0
$\begingroup$

With uniform probability, I place $N$ points on a plane of dimensions $D_x \times D_y$ and sample a region of area $A \leq D_x*D_y$ which has arbitrary geometry. What is the probability distribution for the number of points in this area? Also, as a function of the area of the region I sample, how accurately can I guess the total number of points on the bounded plane?

$\endgroup$
1
$\begingroup$

Imagine that the points were placed one at a time, independently of course. Let $P_1,P_2,\dots,P_N$ be the points, listed in the order they were placed. The probability that $P_i$ is in our set is $\frac{A}{D_xD_y}$. Call this $p$.

We want the probability that exactly $k$ of the points are in our set. The distribution is binomial, and the required probability is $\binom{N}{k}p^k(1-p)^{N-k}$.

The obvious estimator of $N$ is $\frac{D_xD_y}{A}X$. We have not worked out a measure (with proof) of its reliability.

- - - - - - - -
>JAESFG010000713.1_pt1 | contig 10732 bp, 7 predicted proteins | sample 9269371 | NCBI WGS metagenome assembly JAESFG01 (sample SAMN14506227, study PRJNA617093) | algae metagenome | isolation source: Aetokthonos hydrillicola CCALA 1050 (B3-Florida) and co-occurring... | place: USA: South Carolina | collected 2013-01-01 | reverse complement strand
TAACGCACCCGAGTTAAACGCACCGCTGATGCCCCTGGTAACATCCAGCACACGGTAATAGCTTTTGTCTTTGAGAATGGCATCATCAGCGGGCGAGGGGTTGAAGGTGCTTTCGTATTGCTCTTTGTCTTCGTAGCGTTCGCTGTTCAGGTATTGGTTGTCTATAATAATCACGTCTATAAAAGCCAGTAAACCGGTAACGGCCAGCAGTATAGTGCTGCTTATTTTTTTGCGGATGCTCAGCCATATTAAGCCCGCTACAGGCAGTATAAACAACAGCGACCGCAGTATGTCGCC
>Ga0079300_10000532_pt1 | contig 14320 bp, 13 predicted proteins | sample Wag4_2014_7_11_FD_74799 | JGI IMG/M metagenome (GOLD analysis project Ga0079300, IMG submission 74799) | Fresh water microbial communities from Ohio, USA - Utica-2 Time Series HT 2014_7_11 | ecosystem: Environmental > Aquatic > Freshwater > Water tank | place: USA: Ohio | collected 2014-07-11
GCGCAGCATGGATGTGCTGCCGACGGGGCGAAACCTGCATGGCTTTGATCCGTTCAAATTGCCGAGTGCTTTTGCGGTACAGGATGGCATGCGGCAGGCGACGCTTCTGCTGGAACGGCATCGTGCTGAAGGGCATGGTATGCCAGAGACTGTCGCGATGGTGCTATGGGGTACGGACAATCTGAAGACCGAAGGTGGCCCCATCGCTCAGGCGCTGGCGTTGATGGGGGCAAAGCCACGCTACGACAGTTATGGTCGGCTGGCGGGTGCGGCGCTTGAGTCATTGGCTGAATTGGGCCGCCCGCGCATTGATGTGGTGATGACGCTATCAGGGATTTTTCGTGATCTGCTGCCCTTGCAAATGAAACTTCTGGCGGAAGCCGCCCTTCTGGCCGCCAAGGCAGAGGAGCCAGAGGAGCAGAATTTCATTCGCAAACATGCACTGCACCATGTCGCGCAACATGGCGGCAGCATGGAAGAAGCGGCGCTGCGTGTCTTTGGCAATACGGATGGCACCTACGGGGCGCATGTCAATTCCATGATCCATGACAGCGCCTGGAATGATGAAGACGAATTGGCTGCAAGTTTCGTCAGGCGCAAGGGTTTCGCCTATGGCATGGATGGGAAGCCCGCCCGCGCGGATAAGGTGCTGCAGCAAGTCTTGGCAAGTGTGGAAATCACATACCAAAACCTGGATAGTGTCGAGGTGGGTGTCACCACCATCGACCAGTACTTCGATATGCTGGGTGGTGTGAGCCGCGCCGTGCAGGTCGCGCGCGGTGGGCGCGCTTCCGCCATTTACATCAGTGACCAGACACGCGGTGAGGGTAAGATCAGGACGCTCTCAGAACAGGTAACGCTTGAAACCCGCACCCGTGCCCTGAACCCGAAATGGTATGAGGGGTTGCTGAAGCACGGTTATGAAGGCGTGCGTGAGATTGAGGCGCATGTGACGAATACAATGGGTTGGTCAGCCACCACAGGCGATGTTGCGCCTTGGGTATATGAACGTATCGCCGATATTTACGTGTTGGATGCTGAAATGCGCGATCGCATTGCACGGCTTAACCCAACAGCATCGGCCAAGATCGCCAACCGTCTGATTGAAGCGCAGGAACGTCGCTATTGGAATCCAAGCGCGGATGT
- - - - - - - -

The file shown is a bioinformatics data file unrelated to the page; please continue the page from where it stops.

$\endgroup$
  • $\begingroup$ How would we estimate a confidence interval for $N$ provided the number of points in the sampled area? $\endgroup$ – user71678 Apr 9 '13 at 5:27
  • $\begingroup$ I have not done the calculation. A crude guess is that we can se the estimator as a good enough guess of $N$ for the purpose of estimating the variance of $X$. Use that to estimate the variance of our estimator, and crossing one's fingers, hope that the estimator is close enough to normal. That gives us a confidence interval, one that I would feel moderately comfortable using at least for ballpark estimates when the ratio of $A$ to total is not too small. However, my derivation is too informal for an official answer. $\endgroup$ – André Nicolas Apr 9 '13 at 5:37
  • $\begingroup$ Thanks a lot for your answer - it's very helpful. However, I'd love to see a proof! $\endgroup$ – user71678 Apr 9 '13 at 5:42

Your Answer

By clicking “Post Your Answer”, you agree to our terms of service, privacy policy and cookie policy

Not the answer you're looking for? Browse other questions tagged or ask your own question.